This year’s Indy 500 winner Dan Wheldon was trying to work his way through the closely-packed field to win a $5 million prize offered to him by IndyCar CEO Randy Bernard when he was involved in the terrible multi-car accident that claimed his life. Wheldon’s car flew into the air and crashed upside-down into the wall amid a massive collision that took out fifteen cars.
Today’s restrictor plate-like Indy cars run flat-out around tracks like Las Vegas and everyone was worried about the possibility of ‘The Big One’ occurring, particularly with a field of 34 cars, seven or eight more than usual. Running two-wide and sometimes three and four-wide the inevitable happened and everyone’s worst fears came true in horrifying circumstances.
The race was red-flagged and then cancelled after the sad news of Wheldon’s death. Championship contender Will Power was among those involved in the crash, getting up-side down amid the mayhem. Power’s demise meant Dario Franchitti won the IndyCar championship for the third year in a row.
Franchitti has long been a critic of racing contemporary Indy cars on 1.5-mile high-banked ovals like Las Vegas. We have seen big accidents on these tracks before with both Kenny Brack and Davey Hamilton suffering serious injuries in giant shunts some years ago at the Texas Motor Speedway.
At Las Vegas on Sunday Franchitti jumped into the high groove at the start of the race, trying to make ground from his midfield starting position. But he soon adopted a more defensive style.
“Within five laps people were starting to do crazy stuff,” Franchitti said. “That early in the race I wanted no part of that stuff. I love hard racing, but that to me is not really what it’s about. We said before we tested here that this is not a suitable track (for Indycars) and we’ve seen why today. You can’t get away from anybody. You’re just stuck there and people get frustrated and go four-wide and you saw what happened. One small mistake from somebody and there’s a massive crash.”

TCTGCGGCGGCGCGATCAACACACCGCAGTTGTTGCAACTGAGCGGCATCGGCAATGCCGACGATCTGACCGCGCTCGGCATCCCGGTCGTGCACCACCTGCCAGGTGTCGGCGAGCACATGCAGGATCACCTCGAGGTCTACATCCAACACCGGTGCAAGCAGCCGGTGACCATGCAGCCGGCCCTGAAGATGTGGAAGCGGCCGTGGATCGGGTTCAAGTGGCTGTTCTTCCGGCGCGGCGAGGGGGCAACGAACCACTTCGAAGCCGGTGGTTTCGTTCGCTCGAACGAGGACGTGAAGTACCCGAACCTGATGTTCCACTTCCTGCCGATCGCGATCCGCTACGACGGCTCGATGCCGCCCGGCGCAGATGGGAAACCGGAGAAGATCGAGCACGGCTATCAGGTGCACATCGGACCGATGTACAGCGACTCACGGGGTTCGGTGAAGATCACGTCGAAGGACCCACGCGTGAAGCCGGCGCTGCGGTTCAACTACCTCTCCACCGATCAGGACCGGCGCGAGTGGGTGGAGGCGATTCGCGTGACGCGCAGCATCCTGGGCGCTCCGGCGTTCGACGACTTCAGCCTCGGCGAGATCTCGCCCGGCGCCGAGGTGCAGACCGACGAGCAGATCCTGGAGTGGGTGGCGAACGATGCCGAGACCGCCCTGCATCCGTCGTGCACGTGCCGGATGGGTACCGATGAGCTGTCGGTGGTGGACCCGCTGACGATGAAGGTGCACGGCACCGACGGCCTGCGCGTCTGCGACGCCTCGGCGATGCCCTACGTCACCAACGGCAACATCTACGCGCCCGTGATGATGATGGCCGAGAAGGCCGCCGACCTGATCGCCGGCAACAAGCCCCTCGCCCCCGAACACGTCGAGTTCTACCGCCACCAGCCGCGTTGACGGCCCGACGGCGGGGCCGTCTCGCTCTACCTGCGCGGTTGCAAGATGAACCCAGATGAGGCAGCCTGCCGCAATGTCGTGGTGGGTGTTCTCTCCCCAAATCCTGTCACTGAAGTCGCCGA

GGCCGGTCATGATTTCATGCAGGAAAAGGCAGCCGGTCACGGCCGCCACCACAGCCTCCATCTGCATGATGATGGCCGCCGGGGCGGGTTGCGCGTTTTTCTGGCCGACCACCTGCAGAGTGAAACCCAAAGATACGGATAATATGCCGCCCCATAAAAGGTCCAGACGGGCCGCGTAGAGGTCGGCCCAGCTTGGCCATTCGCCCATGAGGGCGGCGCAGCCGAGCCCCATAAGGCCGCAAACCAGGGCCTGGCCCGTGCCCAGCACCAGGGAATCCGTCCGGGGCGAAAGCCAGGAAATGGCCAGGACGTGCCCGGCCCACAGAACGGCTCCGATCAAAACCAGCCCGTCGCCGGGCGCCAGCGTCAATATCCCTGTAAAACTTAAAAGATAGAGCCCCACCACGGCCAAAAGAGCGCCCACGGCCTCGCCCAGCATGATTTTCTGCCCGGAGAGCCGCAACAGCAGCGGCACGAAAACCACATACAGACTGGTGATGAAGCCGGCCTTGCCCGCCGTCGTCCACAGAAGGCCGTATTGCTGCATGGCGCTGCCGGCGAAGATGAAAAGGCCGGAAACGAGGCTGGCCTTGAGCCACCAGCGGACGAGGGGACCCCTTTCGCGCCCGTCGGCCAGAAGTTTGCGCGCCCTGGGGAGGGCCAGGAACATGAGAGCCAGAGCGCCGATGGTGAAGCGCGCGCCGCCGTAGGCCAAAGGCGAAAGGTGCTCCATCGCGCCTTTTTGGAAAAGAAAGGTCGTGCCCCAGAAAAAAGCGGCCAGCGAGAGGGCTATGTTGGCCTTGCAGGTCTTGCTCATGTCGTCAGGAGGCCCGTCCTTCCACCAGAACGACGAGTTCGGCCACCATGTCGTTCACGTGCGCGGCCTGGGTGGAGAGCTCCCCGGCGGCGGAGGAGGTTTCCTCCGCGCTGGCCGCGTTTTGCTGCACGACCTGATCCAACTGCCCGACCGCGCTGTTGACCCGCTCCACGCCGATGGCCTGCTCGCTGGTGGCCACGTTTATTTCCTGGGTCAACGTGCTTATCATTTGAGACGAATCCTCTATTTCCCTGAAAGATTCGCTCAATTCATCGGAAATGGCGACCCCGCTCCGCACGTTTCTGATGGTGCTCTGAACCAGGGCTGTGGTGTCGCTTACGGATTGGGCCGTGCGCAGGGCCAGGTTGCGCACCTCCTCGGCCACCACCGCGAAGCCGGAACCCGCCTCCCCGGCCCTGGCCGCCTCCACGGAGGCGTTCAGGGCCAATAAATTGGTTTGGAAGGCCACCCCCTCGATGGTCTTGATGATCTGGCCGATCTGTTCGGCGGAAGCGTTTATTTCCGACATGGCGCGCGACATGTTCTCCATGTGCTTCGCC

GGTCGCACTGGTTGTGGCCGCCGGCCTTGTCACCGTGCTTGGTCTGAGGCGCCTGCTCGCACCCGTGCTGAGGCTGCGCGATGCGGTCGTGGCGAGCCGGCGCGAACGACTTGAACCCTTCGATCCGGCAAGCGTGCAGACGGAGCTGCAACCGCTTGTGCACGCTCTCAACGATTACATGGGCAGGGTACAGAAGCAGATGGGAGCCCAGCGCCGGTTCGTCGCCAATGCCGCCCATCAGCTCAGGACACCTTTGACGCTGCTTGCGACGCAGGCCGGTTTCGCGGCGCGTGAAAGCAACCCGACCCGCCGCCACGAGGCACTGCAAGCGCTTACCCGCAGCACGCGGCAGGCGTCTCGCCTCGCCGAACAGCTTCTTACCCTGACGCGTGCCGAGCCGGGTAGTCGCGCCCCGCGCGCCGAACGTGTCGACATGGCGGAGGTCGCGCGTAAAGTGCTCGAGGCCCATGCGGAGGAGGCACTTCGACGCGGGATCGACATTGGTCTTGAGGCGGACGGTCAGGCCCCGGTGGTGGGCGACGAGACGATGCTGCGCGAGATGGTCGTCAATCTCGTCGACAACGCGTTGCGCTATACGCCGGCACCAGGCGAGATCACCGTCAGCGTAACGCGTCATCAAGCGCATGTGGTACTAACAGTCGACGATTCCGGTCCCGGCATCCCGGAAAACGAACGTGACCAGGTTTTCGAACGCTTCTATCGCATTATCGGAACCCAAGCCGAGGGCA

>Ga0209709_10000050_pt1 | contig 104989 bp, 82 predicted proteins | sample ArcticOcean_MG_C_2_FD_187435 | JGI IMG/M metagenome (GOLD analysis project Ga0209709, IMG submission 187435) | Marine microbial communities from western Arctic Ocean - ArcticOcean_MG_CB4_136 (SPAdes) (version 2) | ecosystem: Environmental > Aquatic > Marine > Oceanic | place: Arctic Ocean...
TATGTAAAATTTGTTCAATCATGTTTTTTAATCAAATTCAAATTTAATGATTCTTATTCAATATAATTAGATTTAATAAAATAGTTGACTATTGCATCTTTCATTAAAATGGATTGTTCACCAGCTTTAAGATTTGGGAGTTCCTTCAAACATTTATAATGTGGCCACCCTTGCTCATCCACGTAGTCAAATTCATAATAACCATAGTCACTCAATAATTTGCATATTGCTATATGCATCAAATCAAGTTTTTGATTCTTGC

“It’s unfortunate that early on in the race they’ve got to be racing so close that we have what they call ‘The Big One’,” added Roger Penske. “You always worry about those on these mile and a half tracks at these speeds with this many cars.” Former Indy 500 winner Eddie Cheever now works as a commentator for ABC television. “There’s just too many cars on too easy a track to drive on,” he observed.
Tony Kanaan qualified on pole at 222.708 mph and led the race until it was stopped. “On a track like this with the cars we have, it’s a potential for disaster,” Kanaan said. “Yes, sometimes you get excited out there but when we’re racing so close one mistake can take fifteen people out. And that’s what happened there. I’ve never seen such a mess in my entire career on the racetrack.
“I think we need to rethink about the way we’re doing things on the racetrack sometimes because it’s not a good feeling. Everybody’s looking for a win. I know this is a competition and you’ve got to win races and you have to perform, but at the end of the day it’s just a race. We have to take care of each other. We’re playing with life here. What happened this afternoon proves that we should give each other a little bit more room.”
“Because of the nature of the track, the banking and the amount of grip, there’s a lot of racing three-wide,” said Alex Tagliani. “You’re in a stack and nobody can go anywhere with the downforce we have. Nobody can break away and you’re just running around in a group. So when something goes wrong you’re just a passenger. Everybody was concerned about that and we have the proof now. The only thing we can do is try to drive with our heads on our shoulders and respect each other out there.”
Observed Ryan Hunter-Reay: “We knew coming into this race racing at speeds of 220 mph that this would be a tough one to get done without a big wreck. It only takes one small mistake to create a very big problem, like we’ve seen here. We need to take a different approach. We need to try to take care of ourselves as drivers.”
Randy Bernard and IndyCar will be asking themselves many questions this week. Meanwhile Motor Sport extends our deepest condolences to Dan Wheldon’s wife Suzy in America and his father and family in the UK.